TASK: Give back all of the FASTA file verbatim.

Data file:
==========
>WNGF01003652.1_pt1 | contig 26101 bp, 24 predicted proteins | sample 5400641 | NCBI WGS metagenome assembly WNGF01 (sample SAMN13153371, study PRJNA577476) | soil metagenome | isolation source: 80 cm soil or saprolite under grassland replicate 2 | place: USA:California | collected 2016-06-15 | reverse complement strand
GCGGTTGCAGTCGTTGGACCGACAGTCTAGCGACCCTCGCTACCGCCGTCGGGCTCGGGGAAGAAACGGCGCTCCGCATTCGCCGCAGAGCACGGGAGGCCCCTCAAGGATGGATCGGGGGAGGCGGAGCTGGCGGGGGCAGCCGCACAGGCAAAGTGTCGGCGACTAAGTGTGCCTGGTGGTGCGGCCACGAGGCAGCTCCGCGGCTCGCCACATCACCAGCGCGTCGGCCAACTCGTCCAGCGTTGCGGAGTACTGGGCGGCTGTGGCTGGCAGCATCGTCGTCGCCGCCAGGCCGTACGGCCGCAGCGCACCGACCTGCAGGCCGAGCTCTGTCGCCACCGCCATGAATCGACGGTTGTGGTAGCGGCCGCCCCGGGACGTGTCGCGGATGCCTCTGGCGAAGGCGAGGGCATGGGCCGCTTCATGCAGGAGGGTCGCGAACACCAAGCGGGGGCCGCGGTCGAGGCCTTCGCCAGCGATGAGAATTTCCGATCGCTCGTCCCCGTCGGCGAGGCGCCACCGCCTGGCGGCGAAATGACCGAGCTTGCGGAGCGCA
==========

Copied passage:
>WNGF01003652.1_pt1 | contig 26101 bp, 24 predicted proteins | sample 5400641 | NCBI WGS metagenome assembly WNGF01 (sample SAMN13153371, study PRJNA577476) | soil metagenome | isolation source: 80 cm soil or saprolite under grassland replicate 2 | place: USA:California | collected 2016-06-15 | reverse complement strand
GCGGTTGCAGTCGTTGGACCGACAGTCTAGCGACCCTCGCTACCGCCGTCGGGCTCGGGGAAGAAACGGCGCTCCGCATTCGCCGCAGAGCACGGGAGGCCCCTCAAGGATGGATCGGGGGAGGCGGAGCTGGCGGGGGCAGCCGCACAGGCAAAGTGTCGGCGACTAAGTGTGCCTGGTGGTGCGGCCACGAGGCAGCTCCGCGGCTCGCCACATCACCAGCGCGTCGGCCAACTCGTCCAGCGTTGCGGAGTACTGGGCGGCTGTGGCTGGCAGCATCGTCGTCGCCGCCAGGCCGTACGGCCGCAGCGCACCGACCTGCAGGCCGAGCTCTGTCGCCACCGCCATGAATCGACGGTTGTGGTAGCGGCCGCCCCGGGACGTGTCGCGGATGCCTCTGGCGAAGGCGAGGGCATGGGCCGCTTCATGCAGGAGGGTCGCGAACACCAAGCGGGGGCCGCGGTCGAGGCCTTCGCCAGCGATGAGAATTTCCGATCGCTCGTCCCCGTCGGCGAGGCGCCACCGCCTGGCGGCGAAATGACCGAGCTTGCGGAGCGCA